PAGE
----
South Korea has rejected Volkswagen's diesel recall plan and will proceed with criminal charges against the company and its local managing director.
South Korean buyers hoping to stomp on the throttle to hear the thundering V8 of the Chevrolet C7 Corvette have reason to be a little depressed, it seems. The South Korean government has no interest in hearing the 'Vettes angry growl. We're afraid it's just too darn loud.
In countries across the globe, ride-hiring app Uber has faced criticism from taxi drivers, who claim the service is unfair, citing the way its (unregistered) drivers can be hired, eliminating the need to stand on a corner hailing. In the South Korean capital of Seoul, though, Uber and the taxi drivers are living harmoniously, thanks to a new service.
Despite once-grand plans to have its spiritual successor to the Tesla Roadster – and other electric vehicles – on US roads by the end of 2014, Detroit Electric still hasn't delivered Job One. That might change with a new deal just announced with Jeju Island in South Korea.
Doing things Gangnam style apparently costs a serious chunk of change, because Hyundai is reportedly paying roughly $10 billion for 19.6 acres (79,342 square meters) of land in the trendy district of Seoul, South Korea, to serve as the location for its new headquarters. That eye-popping number represents the highest amount ever paid for a plot of land in South Korea, according to Reuters. The hefty price tag reportedly scared investors enough for stock prices to sink dramatically.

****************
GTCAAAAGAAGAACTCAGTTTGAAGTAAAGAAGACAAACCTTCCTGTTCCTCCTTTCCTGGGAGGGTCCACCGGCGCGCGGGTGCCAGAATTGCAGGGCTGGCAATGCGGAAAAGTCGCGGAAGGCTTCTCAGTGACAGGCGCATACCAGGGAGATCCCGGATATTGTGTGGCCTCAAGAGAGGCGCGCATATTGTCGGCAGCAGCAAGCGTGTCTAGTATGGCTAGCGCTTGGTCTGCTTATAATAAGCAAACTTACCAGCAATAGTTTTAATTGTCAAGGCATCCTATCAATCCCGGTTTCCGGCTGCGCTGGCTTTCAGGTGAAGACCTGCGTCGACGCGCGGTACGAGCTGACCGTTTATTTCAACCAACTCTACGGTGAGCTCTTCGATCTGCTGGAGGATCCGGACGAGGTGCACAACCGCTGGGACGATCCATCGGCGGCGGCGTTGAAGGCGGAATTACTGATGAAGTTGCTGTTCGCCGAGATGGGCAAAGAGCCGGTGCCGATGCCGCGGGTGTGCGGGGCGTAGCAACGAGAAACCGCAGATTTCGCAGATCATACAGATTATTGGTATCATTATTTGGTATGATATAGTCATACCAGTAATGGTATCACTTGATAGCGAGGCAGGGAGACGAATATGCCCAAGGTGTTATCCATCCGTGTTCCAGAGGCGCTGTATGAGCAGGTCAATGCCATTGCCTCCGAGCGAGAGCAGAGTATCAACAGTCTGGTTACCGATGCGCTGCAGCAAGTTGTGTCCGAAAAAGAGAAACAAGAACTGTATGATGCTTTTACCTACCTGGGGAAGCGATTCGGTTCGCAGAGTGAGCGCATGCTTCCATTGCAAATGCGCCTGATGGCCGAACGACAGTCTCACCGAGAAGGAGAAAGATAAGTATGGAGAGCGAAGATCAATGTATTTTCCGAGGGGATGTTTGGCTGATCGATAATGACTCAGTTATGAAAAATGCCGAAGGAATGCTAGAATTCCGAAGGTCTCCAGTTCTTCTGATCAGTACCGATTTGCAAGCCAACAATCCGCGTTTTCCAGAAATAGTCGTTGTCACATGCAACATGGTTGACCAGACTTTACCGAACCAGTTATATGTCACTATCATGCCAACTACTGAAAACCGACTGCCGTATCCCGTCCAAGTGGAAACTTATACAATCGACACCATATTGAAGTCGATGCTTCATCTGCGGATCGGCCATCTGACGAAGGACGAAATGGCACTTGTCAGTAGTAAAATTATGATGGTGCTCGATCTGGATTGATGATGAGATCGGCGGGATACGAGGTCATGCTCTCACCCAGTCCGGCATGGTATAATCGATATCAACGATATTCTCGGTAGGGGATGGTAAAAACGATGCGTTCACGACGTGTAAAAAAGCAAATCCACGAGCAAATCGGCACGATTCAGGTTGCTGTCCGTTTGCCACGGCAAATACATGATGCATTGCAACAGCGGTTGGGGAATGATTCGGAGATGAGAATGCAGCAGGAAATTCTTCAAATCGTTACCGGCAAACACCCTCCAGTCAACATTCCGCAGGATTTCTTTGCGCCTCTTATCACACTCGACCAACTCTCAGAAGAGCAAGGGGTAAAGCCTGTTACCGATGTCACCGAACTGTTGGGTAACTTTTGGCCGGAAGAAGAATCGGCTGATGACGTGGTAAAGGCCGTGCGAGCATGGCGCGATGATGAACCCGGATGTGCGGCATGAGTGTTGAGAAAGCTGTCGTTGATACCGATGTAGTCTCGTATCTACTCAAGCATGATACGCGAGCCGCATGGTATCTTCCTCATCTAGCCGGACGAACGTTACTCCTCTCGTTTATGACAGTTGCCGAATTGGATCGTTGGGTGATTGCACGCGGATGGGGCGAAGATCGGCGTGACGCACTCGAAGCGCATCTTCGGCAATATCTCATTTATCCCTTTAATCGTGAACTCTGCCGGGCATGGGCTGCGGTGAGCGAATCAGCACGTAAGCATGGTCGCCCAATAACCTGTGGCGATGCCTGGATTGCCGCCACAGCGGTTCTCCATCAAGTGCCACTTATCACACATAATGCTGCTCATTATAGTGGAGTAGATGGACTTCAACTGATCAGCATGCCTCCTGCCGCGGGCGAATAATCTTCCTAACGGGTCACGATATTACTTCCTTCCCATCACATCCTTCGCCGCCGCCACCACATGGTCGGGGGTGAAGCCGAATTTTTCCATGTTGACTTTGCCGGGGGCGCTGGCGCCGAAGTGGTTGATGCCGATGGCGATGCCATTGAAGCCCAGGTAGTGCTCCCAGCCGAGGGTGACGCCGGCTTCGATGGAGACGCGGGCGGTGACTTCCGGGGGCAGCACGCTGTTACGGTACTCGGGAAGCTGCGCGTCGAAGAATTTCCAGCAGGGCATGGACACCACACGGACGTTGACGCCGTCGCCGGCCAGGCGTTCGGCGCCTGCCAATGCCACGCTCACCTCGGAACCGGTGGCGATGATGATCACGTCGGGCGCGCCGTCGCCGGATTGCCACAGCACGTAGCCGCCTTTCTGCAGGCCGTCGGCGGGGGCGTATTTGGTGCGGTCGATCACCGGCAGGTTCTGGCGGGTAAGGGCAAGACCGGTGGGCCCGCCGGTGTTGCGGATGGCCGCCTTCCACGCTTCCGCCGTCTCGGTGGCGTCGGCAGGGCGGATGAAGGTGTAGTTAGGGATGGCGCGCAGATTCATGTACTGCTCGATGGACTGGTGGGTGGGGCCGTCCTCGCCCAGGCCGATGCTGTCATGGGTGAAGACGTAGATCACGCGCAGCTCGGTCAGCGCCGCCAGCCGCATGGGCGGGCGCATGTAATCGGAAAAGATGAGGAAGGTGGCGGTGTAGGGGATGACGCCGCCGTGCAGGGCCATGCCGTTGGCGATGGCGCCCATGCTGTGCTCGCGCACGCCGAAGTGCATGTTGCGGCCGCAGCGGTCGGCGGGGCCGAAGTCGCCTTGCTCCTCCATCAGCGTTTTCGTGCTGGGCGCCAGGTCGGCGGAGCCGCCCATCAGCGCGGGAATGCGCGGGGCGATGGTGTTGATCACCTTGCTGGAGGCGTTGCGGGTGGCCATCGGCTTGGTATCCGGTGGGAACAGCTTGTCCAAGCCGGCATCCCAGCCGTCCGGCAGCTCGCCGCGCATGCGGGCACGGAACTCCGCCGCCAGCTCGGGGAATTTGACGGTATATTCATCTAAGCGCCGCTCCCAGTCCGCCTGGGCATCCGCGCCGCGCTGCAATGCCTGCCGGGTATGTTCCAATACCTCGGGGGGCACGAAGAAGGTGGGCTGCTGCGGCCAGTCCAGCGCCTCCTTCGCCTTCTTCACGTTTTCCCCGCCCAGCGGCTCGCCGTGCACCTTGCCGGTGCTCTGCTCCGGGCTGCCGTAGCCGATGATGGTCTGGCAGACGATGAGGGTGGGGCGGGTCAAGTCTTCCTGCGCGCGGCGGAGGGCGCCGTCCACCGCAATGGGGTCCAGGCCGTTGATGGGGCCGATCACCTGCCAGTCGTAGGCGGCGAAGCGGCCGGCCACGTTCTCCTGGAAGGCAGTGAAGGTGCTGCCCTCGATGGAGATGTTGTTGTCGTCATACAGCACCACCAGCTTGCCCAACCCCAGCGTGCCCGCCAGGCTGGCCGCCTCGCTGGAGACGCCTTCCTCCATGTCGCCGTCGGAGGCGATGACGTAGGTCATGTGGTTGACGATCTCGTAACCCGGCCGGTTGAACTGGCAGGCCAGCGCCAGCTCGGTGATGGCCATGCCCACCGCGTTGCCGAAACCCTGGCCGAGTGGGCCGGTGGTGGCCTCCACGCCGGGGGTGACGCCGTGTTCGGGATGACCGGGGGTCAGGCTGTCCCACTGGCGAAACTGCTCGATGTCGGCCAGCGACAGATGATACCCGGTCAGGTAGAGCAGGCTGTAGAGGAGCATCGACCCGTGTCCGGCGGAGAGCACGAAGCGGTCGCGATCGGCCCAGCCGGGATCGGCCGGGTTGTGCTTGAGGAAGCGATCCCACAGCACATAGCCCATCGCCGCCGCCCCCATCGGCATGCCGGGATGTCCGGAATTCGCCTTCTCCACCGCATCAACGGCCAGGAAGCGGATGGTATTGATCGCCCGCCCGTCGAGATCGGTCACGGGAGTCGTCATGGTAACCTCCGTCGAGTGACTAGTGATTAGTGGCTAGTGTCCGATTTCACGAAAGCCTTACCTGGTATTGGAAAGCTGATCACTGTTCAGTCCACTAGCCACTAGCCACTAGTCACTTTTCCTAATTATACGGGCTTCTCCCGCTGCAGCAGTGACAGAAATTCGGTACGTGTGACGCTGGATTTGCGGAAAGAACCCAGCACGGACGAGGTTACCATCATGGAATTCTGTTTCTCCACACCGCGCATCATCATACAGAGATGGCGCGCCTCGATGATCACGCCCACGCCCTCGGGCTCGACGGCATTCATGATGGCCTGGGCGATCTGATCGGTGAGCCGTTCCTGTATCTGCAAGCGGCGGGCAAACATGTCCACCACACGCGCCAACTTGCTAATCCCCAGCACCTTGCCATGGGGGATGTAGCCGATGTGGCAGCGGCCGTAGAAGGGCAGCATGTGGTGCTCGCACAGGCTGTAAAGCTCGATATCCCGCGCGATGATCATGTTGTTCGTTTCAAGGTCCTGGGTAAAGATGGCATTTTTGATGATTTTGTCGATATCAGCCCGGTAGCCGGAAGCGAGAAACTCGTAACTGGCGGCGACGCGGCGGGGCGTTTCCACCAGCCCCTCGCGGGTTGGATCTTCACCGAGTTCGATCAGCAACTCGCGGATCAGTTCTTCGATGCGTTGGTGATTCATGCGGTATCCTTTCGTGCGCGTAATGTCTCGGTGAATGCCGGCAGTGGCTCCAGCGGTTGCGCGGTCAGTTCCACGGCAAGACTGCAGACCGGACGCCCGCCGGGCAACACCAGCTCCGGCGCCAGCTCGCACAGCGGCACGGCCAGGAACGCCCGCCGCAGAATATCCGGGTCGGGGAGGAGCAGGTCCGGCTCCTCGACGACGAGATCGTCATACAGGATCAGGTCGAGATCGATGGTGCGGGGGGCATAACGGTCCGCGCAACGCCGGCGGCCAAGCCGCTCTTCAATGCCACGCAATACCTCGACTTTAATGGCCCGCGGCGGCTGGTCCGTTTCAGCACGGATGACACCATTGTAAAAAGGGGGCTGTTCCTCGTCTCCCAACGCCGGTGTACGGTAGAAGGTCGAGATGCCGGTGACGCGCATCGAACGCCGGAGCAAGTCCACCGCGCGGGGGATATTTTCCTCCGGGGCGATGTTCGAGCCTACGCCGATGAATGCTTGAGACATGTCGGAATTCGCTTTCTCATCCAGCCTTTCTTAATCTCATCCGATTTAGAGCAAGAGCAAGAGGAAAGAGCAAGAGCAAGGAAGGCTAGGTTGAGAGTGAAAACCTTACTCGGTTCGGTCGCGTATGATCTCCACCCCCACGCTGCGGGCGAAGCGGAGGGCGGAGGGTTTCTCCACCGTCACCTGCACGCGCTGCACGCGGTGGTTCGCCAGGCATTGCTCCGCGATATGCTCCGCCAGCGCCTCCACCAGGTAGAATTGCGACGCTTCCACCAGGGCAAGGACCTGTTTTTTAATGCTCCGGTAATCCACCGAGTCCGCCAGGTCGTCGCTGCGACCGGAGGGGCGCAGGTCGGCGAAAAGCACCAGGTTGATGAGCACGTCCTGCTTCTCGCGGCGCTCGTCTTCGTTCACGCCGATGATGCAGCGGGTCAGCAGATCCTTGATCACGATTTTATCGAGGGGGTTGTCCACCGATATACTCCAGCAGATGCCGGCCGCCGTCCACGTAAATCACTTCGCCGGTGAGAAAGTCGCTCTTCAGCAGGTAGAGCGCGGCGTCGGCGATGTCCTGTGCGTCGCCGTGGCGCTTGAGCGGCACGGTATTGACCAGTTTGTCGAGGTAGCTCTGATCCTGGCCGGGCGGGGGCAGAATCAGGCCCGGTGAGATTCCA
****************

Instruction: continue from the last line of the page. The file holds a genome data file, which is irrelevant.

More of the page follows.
In September 2013, the Haenggung-dong neighborhood in Suwon City, South Korea tried a bold experiment: have the locals go car-free for 30 days as part of the EcoMobility World Festival. Looking back on the event a year later, Sustainable Cities Collective reports, residents are still feeling the impact of those 30 different days.
Korea is not without its domestic automobiles that would be suitable for transporting a visiting head of state: the Hyundai Equus comes to mind. Failing that, a Genesis sedan would do the trick. Maybe even a Kia K900 or a Renault Samsung SM7. But those familiar with Pope Francis and his taste in transportation won't be surprised that His Holiness has chosen something decidedly more modest for his visit to South Korea.
The ridesharing service Uber promises to connect people needing a lift with drivers offering one, and it appears to be pretty useful. After all, you can use it to summon Optimus Prime. For many cab drivers around the world, though, the app is basically the bane of their existence. The French passed a law mandating wait times before pickups in January, and 30,000 European cabbies staged a mass protest in June. The latest group hoping to ban Uber is the government of Seoul, South Korea.